CMS Expert Guide to the transparency register in AML directive

Transparency Register pursuant to the fourth European Money Laundering Directive – Status of Implementation in Selected EU Member States

The current legal basis of the Bulgarian Transparency Register is Chapter II, Part VI of the Bulgarian Anti-Money Laundering Measures Act (Закон за мерките срещу изпирането на пари) published in State Gazette Issue No 27/2018 on 27 March 2018, effective from 31 March 2018.

Further amendments implementing the Directive were promulgated in State Gazette Issue No 94 dated 29 November 2019.

Law 10/2010 of 28 April on the prevention of money laundering and the financing of terrorism (Ley 10/2010, de 28 de abril, de prevención del blanqueo de capitales y de la financiación del terrorismo). 

On September 2018, Law 10/2010 was urgently modified to implement the 4th Anti-Money Laundering Directive, in order to comply with the ultimatum of the European Union. Also Order JUS/319/2018 of 21 March was issued to create the Spanish Transparency Register (Registro de Titularidades Reales).

The Directive has not yet been implemented. It is currently being processed by the Spanish Parliament.

Only upon request.

The UBO is obliged to provide the legal entity with all documents and information required for the purposes of fulfilling transparency obligations upon request.  



There is an obligation for the legal entity to have and to keep adequate, accurate and up-to-date information on the identity of the UBO.


Under the current Spanish legal regime, companies need to include information on the identity of their UBOs when filing the annual accounts with the Commercial Registry, information which is filed with the Transparency Register (Registro de Titularidades Reales).

When entering into business, the obligation to identify the UBO information currently lies with the counterparty (provided that it is an obliged entity according to Law 10/2010), and not the company itself.

The legal entity.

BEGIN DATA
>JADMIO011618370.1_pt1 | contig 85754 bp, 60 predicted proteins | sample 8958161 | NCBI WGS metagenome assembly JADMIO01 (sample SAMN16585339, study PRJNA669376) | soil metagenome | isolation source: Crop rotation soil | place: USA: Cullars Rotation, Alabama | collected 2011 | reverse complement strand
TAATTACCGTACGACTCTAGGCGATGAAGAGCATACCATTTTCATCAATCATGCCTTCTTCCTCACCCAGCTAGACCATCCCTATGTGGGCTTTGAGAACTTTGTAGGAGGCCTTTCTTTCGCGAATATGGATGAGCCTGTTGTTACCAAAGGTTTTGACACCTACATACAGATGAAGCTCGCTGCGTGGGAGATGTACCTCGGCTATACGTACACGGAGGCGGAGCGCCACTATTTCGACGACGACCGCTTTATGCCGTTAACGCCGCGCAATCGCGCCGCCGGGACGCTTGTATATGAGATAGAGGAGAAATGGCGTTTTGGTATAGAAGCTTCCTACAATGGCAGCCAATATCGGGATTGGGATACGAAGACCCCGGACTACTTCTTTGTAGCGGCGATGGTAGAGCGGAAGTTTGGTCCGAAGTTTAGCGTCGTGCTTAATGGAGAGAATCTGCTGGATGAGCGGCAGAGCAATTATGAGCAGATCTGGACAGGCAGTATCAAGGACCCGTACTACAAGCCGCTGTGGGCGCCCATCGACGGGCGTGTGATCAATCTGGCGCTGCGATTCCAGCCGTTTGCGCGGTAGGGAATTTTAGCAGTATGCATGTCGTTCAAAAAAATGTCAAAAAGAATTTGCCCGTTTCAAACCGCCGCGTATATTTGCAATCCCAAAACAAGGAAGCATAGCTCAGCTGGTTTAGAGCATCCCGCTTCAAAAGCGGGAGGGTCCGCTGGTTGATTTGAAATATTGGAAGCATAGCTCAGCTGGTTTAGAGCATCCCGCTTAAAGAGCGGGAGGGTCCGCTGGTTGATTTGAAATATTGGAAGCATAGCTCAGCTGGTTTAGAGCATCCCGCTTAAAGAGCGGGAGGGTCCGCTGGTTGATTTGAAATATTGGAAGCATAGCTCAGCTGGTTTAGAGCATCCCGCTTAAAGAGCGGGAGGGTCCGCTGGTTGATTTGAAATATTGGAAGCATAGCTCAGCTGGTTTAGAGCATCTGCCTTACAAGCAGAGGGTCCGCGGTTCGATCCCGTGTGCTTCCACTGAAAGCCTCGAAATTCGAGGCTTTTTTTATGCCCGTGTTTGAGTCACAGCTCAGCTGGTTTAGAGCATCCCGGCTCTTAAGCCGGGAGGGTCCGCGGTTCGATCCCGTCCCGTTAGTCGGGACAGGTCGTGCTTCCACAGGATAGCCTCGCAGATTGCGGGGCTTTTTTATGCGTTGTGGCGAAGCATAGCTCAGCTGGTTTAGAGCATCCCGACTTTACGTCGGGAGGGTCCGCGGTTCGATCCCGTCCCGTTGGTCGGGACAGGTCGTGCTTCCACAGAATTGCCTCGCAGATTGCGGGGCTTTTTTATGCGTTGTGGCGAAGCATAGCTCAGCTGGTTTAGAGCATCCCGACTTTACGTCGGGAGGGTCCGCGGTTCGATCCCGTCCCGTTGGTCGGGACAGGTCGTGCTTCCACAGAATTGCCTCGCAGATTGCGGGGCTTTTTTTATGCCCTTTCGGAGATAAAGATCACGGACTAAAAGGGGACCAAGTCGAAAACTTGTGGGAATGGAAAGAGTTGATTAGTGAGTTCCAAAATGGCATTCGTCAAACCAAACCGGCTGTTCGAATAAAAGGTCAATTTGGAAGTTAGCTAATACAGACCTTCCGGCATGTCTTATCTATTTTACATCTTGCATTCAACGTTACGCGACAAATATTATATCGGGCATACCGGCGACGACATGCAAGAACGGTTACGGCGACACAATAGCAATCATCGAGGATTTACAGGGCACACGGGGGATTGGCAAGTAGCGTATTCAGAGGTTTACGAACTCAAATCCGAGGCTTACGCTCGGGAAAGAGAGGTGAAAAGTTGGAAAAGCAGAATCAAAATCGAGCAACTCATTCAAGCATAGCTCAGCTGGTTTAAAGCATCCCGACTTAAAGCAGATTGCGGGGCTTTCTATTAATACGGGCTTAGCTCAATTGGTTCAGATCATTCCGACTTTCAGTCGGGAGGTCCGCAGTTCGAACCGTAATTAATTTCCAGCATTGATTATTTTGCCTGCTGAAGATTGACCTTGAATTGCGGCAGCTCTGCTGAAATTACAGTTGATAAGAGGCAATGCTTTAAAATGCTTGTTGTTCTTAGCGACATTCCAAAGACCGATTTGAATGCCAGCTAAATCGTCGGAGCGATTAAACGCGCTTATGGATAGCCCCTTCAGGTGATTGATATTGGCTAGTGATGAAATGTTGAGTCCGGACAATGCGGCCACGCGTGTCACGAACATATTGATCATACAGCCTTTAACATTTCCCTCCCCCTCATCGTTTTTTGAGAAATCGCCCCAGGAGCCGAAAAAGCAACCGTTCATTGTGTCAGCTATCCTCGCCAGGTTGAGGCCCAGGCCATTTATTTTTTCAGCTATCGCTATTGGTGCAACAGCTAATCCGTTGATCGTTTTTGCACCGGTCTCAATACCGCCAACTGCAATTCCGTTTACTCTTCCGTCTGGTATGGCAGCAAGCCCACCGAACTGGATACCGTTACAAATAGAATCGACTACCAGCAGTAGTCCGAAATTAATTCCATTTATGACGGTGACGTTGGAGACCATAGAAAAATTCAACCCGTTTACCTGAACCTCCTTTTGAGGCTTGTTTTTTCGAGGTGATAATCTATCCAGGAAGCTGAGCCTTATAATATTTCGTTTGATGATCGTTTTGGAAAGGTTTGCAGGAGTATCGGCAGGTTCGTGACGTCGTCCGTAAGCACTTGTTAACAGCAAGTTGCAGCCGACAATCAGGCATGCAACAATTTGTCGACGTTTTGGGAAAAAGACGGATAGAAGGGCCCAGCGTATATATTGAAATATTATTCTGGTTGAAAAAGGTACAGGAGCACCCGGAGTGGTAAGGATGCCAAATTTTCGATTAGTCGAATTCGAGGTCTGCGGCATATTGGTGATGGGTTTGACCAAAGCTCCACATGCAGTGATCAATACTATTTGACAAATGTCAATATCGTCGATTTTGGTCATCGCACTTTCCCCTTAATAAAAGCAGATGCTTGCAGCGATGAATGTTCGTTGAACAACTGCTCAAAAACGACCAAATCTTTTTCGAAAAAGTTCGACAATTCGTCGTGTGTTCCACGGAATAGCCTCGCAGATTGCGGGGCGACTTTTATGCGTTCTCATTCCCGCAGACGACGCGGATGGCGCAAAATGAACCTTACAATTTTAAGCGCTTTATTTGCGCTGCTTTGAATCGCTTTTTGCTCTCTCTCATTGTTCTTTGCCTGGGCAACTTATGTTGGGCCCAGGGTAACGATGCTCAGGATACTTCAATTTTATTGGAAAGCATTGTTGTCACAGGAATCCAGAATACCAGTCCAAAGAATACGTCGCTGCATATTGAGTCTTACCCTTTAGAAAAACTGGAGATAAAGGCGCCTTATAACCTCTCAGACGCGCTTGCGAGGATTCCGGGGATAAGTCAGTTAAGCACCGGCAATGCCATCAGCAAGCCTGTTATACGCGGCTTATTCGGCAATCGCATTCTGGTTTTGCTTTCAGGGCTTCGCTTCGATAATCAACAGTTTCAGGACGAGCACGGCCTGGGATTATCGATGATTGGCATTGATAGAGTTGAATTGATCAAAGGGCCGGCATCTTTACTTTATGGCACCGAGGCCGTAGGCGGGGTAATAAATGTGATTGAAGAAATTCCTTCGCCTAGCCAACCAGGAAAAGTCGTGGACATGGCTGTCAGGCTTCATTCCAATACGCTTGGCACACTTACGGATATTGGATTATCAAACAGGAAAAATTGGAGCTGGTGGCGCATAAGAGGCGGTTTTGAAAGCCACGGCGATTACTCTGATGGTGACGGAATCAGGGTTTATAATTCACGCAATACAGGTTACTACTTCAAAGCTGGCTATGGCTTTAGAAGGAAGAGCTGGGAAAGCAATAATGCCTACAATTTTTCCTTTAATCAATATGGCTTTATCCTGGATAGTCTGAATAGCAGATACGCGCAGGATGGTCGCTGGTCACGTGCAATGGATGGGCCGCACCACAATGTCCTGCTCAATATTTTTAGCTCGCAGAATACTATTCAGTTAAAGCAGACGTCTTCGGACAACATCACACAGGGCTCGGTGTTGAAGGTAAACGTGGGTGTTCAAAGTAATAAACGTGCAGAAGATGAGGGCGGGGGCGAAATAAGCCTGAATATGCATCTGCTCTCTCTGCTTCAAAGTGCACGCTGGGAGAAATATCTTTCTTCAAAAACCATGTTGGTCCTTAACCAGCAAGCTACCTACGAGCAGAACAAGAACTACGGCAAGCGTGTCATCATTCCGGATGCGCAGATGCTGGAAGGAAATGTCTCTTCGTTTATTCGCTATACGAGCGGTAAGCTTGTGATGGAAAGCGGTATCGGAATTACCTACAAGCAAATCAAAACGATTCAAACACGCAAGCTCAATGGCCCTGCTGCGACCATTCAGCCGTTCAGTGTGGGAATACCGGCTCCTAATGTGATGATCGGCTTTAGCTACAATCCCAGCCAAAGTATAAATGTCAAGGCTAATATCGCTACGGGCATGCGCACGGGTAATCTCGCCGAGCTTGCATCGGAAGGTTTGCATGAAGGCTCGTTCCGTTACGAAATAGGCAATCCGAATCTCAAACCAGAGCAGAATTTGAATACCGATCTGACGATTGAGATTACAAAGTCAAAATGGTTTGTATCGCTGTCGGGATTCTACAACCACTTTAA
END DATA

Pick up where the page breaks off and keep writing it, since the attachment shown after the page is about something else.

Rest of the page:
Legal entities are responsible for filing UBO information with the Transparency Register (Registro de Titularidades Reales) when filing their annual accounts.

The UBO is not obliged to make such filings.

5. Are there exemptions to the filing obligation?


There is an exemption if the required information is already available in the relevant registers.


6. What is the due date for the initial filing? Is there an obligation to update the filing?

1 February 2019 – 31 May 2019.

Yes, if there is a change in circumstances.

The filing shall be made annually when submitting the annual accounts to the Commercial Registry (in general terms, within 6-7 months as from the end of the financial year).

7. What are the sanctions in case of a breach of the transparency obligation?

Fines range between EUR 250 and EUR 2,500 for responsible managers of a legal entity. Fines for legal entities range between EUR 500 and EUR 5,000.

Breach of the obligation to identify the UBO under Law 10/2010 may constitute a serious or minor infringement, entailing the following sanctions:

Serious infringements:

  • Fines from EUR 60,000 to the greater of: (i) 10% of annual turnover, (ii) amount of the transaction plus 50%, (iii) three times the benefits from the transaction, or (iv) EUR 5,000,000.
  • Public or private reprimand.
  • Withdrawal of authorisation to operate.

Minor infringements:

  • Fines of up to EUR 60,000.
  • Private reprimand. 

Serious infringements also include sanctions for the directors, from EUR 3,000 to EUR 10,000,000, reprimands and disqualification from office.

8. Is the Transparency Register established as a separate register or part of an existing one?

The Bulgarian Transparency Register is part of two existing public registers: the Commercial Register and the BULSTAT Register.

Although the Transparency Register has been created as a separate registry, it is linked to the Commercial Registry and is managed by the Registral Association (Colegio de Registradores) and therefore is strongly linked to the rest of the Spanish public registries.

Also, agreements have been signed for the use of the Transparency Register with the Court of Auditors, the Public Prosecutor's Office, the Guardia Civil, the National Police, the Bank of Spain, the National Securities Market Commission (CNMV), the General Council of the Judiciary (CGPJ) and other official bodies involved in the fight against money laundering.

9. Notable amendments (including through the Directive)


Not applicable as the Directive has so far not been implemented.